Imatges de pàgina

week, but the other was reserved the fire, but literally burnt to a cinder till the following Sunday, when W- for want of turning.

G. L.F. trudged off to visit one of his tenants who lived about a mile from the town.

EPIGRAM He arrived just as the honest couple THE BEGGAR, THE COOK, AND THE IDIOT. were about to proceed to church, and Led by the savoury fumes that steamed around, besought them to prepare for dinner An eating shop a needy Beggar found; the duck which he had brought with Long did his nose with opening valves inhale him. His request could not be refused; When Master Cook, indignant to behold

The rich luxuriance of the spicy galethe duck was prepared for the spit, A dinner made, and yet no viands sold, placed before the fire, and left in charge Exclaimed, "Good Šir, thy reckoning prithee of their son, a lad of twelve. W


To this the sturdy beggar answered, “ Nay." said he would accompany them to Blows follow words. At length a fool passed church, but previously pulled from his

by; pocket a bottle of wine, which he placed And both agreed that he the cause should try.

The new made Judge then made the Man of on a table, bidding the boy not touch it,

Rags, for it was poison.

Bring forth two half-pence from his leather Away they went, and the duck was

bags. left dangling before the fire. In a short The shaken pence a jingling murmur made

Betwixt two emply plates the pence he laid lime it began to hiss and blister, and when thus the arbiter pronounced aloud assume a lovely brown hue, emitiing a

This weighty sentence to the listening crowd, most delicious odour, most grateful and

“On smell alone his meal the Beggar made

“With sound alone the Cook is amply paid." tempting to the urchin, in whose charge

Fraser's Mag. it was left. He “ sighed and looked and looked again;' then touched it with his thumb and finger, which he THE POSTHUMOUS LETTERS OF afterwards licked with the grimace of a

HUGH DELMORE, ESQ. gourmand. The flavour was delicious,

LETTER III. he fingered it again and again, and then

(For the Olio) procured a knife, with which he detached a piece of the breast, and eagerly [The restoration of Delmore to health ate it.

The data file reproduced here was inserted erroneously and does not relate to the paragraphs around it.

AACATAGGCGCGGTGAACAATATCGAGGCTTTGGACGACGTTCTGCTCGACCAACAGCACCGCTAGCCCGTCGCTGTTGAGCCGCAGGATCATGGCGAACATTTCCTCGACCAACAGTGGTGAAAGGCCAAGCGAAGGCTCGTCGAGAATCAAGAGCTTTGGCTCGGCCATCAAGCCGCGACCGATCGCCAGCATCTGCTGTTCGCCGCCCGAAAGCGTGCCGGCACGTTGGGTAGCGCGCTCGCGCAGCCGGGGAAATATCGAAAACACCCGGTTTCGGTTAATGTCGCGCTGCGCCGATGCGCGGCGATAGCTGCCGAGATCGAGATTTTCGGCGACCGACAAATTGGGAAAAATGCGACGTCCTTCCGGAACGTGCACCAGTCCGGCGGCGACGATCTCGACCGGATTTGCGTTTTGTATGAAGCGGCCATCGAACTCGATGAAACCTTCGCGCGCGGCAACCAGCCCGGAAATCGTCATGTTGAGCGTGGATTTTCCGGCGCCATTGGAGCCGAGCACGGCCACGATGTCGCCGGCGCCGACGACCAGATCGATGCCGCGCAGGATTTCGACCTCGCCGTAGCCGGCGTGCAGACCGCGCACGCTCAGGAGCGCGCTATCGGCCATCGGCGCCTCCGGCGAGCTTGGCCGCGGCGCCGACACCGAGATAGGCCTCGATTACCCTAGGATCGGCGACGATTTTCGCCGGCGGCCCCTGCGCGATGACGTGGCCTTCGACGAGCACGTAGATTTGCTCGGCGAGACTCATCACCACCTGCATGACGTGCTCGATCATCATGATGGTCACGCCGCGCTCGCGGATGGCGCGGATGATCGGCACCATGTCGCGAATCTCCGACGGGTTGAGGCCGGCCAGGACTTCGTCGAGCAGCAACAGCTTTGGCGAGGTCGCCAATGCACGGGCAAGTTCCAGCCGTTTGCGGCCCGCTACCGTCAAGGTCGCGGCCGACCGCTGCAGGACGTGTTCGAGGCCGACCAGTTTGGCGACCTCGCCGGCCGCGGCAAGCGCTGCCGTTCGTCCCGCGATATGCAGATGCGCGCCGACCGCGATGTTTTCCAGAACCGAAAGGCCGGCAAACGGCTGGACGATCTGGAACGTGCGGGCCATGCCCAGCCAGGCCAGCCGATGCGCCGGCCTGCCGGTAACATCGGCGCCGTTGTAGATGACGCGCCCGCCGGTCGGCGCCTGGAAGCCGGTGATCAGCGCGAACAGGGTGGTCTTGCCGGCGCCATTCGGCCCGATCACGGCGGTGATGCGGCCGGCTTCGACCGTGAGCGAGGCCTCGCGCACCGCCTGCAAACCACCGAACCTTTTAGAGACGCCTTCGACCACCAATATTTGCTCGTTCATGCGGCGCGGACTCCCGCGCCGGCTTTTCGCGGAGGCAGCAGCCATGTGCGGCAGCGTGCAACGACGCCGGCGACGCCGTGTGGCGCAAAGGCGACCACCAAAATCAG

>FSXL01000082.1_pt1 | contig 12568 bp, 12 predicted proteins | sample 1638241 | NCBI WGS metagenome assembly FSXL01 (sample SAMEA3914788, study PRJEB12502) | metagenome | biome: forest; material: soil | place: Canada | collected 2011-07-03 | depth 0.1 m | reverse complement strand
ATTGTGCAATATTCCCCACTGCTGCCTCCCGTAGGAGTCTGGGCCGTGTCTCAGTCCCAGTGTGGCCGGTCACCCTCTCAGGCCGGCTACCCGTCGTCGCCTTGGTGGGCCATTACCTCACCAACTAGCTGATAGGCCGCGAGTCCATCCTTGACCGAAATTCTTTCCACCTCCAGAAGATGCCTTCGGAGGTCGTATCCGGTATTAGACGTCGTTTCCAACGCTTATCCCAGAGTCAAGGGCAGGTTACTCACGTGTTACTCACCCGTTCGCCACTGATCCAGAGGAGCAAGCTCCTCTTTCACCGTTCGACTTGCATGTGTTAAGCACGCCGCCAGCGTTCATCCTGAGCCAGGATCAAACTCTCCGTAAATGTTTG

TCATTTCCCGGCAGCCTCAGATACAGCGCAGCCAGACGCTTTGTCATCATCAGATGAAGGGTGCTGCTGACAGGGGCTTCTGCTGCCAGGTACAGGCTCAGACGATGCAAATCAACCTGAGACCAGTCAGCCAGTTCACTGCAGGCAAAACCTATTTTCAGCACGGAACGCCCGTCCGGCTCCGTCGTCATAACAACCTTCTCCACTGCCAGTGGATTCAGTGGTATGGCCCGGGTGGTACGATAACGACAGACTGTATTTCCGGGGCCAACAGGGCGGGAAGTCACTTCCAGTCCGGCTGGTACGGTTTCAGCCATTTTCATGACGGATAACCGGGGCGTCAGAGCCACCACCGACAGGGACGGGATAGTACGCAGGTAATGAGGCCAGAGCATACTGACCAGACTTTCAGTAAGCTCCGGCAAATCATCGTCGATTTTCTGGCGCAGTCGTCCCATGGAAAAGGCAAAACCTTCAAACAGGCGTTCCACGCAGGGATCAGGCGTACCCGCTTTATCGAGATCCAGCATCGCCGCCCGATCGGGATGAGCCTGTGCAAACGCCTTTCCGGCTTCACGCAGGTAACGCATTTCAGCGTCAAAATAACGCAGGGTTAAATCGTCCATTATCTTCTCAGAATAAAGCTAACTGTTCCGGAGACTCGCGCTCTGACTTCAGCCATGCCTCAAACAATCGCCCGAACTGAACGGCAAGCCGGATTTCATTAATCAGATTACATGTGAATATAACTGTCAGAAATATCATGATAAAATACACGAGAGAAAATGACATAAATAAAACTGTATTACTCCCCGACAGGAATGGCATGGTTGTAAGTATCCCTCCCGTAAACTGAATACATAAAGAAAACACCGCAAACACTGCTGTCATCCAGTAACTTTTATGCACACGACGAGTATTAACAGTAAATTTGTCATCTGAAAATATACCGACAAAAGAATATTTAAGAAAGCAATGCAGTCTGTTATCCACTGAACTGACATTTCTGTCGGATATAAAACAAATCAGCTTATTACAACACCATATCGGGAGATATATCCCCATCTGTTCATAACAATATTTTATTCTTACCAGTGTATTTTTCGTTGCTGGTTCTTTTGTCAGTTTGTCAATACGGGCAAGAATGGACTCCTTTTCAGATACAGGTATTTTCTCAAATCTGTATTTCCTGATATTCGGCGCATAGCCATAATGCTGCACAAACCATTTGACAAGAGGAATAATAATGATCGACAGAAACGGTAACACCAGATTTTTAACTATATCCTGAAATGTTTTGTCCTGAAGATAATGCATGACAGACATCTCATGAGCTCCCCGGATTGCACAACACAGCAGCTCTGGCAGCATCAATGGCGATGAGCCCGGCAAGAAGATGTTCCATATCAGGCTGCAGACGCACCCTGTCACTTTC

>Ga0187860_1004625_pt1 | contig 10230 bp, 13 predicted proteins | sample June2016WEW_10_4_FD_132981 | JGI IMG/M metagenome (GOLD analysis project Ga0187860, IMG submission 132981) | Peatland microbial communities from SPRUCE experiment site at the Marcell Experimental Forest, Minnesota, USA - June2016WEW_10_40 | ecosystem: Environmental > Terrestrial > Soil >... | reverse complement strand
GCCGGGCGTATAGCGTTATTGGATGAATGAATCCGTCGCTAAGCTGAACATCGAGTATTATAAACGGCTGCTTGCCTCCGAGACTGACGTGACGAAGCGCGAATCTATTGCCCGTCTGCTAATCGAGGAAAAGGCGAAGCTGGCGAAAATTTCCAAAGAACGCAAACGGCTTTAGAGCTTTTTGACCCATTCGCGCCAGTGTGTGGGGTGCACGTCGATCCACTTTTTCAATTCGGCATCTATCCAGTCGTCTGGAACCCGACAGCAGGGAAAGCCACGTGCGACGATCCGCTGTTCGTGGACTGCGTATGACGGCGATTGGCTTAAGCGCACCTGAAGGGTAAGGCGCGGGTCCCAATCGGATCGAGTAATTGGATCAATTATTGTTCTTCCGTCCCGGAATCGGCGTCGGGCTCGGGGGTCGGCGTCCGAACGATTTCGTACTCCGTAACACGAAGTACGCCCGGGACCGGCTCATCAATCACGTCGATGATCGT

Another slice was taken, and and active habits appears to have been repeated. By this time the poor biped very rapid. Meanwhile, his mind was cut a most contemptible figure, for wholly occupied with his India voyage, although the gaps in the breast had I omit much that he had written on been browned over, they were not this subject, as well as the adjustment filled up. The boy when too late, per- of his legacy with his guardian's execeived ihe horrible mutilation which he cutors. Again he appears to have made had inflicted on his charge, and trem- abortive attempts to see his cousin, Miss bled when he thought on the return of Ashton; and his mind, at the period of his parents. What was to be done ?- his departure from London, was, in In the midst of his deliberations he saw consequence, more embittered against his father and mother with old W- his uncle. He forms, through the inreturning, Despair seized him: he terest principally of Mr. flew to the door-bolted it, and grasp- gagement with a Captain Green, of the ing the bottle, drew the cork, and swal- Glyceria, of 700 tons burden, and joins lowed half its contents, resolving to end that ship as clerk at Gravesend, prehis days at once, rather than encounter vious to her departure for Calcutta. his enraged parents. His situation was Captain G.'s character is not sketched at once ludicrous and painful. The in the most engaging colours ; but, strength of the wine and the dread of making allowance for Delmore's state punishment, had their full effect upon of mind, as well as his habits of unconhin-he rolled on the ground in a fran- trolled freedom of thought and speech, tic manner, never doubting that he had the Captain was evidently, though posswallowed a deadly poison, and replied sessed of great personal courage, and to the entreaties of those without by the skill and determination so essengroans of distress. At length the fa- tial to his situation and profession, an ther got in at the window, and with the insolent, tyrannical, and overbearing aid of a horse-whip, brought the urchin despot to those beneath him. J. H. B.) to his senses; he then opened the door to his visitor, who saw with dismay the The captain was not on board ; and broken bottle on the floor, the boy in scarcely had the vessel been underone corner, crying piteously, and the weigh a quarter of an hour, than it unfortunate duck still dangling before becoming necessary to tack) the chief

ari en